In September, HMRC announced that the new in-year penalties for sending late PAYE returns under RTI would be introduced in stages.
The penalties were expected to come into force for all employers on 6 October 2014, but shortly before the implementation date HMRC decided to operate a phased-in approach so that employers with fewer than 50 employees will only face the automatic in-year penalties from 6 March 2015.
This came as a most welcome announcement and relief for advisers, employers and payroll administrators. The hope is that HMRC will now use the time before March 2015 to assist small employers with the problems they have experienced in filing under RTI.
Earlier this year I became a member of the RTI Taskforce. This group consists of tax advisers from both large and small firms, payroll administrators, representatives of the professional bodies and software providers. The group is different to the usual consultation forums as it was initiated by its members, rather than HMRC, who are invited along as guests. It has been somewhat of an ‘eye-opener’ for me to hear about the range of problems agents and payroll administrators have been experiencing with RTI and that 18 months down the line, there are still a good number to be resolved.
This is particularly startling in light of the number of instances where HMRC are proposing to use RTI data to improve services in other areas, such as tax credit renewals. Even the new process for dealing with deceased employees, where the requirement for form R27 (asking for details of income to date of death) has now been removed, is based on the assumption that data can instead be obtained from the RTI system.
These are all reasonable aims to have but the concern is whether HMRC, by building on the RTI system and interrogating its data so soon after implementation, are placing too much reliance on it at this stage.
RTI has in the past few weeks received some negative coverage in the national media due to the fact that around 20,000 incorrect P800s were sent out to taxpayers as a result of data from the RTI system. The ATT issued a press release commenting on this media coverage and calling for the inclusion of external specialists to be included in a review of the RTI system in order to restore public confidence.
In HMRC’s recent news release announcing the deferment of in-year penalties for small employers, Ruth Owen stated that ‘over 95% of PAYE schemes making payments to individuals are successfully reporting in real time, and 70% say it is easy to do’.
There is obviously room for improvement on those statistics, especially if the resulting data is to be used for a number of other purposes. The last thing any of us want to see is a situation where there is a mass of incorrect penalties being issued or incorrect awards of universal credit being made, which would result in a greater loss of confidence in real time reporting.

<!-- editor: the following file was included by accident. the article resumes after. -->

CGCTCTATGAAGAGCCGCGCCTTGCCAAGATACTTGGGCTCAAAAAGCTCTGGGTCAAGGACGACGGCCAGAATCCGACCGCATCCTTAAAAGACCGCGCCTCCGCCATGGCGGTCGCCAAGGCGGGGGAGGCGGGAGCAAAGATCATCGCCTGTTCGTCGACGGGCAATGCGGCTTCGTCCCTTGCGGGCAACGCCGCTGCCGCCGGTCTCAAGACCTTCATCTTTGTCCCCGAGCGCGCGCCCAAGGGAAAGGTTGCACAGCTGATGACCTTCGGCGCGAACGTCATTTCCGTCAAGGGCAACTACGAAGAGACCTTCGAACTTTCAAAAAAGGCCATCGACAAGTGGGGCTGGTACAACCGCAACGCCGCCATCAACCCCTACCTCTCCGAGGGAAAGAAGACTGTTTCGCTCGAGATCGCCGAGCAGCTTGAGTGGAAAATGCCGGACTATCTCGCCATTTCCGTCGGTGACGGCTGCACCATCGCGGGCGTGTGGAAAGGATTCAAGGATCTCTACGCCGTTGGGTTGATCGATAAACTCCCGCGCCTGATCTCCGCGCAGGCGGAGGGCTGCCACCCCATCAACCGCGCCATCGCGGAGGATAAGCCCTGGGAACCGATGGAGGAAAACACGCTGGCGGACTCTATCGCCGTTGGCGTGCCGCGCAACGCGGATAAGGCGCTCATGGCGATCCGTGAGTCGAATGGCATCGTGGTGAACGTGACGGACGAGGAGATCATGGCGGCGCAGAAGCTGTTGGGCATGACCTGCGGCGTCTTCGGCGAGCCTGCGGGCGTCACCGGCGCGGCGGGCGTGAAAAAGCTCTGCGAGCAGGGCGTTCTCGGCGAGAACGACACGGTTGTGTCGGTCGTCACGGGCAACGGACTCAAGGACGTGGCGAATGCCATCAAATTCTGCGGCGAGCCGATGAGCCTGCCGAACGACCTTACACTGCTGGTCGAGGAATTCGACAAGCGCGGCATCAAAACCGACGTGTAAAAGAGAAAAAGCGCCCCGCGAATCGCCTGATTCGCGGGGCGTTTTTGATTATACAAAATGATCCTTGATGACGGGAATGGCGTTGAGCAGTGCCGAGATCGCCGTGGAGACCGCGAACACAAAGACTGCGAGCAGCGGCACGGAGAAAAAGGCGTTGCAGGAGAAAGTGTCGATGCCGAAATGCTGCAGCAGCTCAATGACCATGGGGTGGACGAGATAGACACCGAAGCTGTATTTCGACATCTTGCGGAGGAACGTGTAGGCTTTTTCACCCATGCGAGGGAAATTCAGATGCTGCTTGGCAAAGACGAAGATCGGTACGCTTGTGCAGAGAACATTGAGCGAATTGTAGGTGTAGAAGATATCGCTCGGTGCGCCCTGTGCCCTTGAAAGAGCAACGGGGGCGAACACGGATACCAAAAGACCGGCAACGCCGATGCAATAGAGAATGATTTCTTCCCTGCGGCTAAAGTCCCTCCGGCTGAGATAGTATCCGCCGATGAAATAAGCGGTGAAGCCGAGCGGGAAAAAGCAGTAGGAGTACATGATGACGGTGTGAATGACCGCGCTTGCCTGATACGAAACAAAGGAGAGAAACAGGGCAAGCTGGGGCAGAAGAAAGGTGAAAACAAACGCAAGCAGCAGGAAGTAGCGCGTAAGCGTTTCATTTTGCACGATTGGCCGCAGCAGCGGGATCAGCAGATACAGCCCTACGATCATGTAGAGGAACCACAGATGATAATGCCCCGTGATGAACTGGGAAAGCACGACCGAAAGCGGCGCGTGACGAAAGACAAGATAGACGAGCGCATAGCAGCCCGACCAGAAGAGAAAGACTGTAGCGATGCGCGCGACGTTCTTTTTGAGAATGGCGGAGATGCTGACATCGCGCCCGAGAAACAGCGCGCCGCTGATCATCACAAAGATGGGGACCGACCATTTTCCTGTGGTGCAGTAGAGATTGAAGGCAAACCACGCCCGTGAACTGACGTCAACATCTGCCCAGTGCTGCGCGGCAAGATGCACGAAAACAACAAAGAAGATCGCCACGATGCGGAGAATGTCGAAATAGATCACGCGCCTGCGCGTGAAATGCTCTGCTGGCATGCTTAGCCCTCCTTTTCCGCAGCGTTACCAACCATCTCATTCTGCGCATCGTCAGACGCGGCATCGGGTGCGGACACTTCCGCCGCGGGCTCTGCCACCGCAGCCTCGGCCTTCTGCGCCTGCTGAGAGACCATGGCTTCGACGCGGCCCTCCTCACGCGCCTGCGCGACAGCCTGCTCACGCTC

Both sides need to maintain an open and honest dialogue in order to progress this matter and work on ways to keep improving the system. It is in the interests of all parties involved.
One issue which keeps cropping up is the use of the Earlier Year Update ("EYU") form. It would appear that where HMRC realise their data does not match an employer’s data they are asking employers to file EYUs in order to rectify the problem. One would naturally expect that HMRC’s data can only be that derived from the employer. Quite how this mismatch occurs is a mystery. The EYU form was designed to allow an employer to file amended figures where it had made a mistake; it was not to enable HMRC to tidy up their own data. Putting that argument aside for the moment, if the EYU form allowed an employer to show total amended figures it would seem to be a way of ensuring that HMRC and employer figures could successfully be matched up in this way. However, the form asks employers to show the difference between the previously recorded figures and the new revised figures; not the new revised total figures. Therefore, when HMRC ask an employer to complete an EYU form in order to match data, it is impossible for the employer to know what figures to input without knowing what data HMRC already hold.
General opinion, certainly amongst the RTI Taskforce members, is that redesigning the EYU form so that total revised figures are recorded, rather than differences, would be a quick win for HMRC and lead to less confusion all round.
There are many other examples I could mention here and I’m sure readers could suggest a few themselves. HMRC insist that ‘RTI’ as a project is coming to an end and moving over into ‘business as usual’. It is therefore perhaps time to start raising these issues across the board wherever
possible. One such avenue is to record instances of problems and issues via the ATT ‘Working Together Forum’ and I would encourage readers to start doing this by logging on to the following web page
By Alison Ward
Alison is one of the Association’s Technical Officers and represents the Association on the RTI Task Force.
For more information, please contact Irfan Qureshi, Marketing Officer.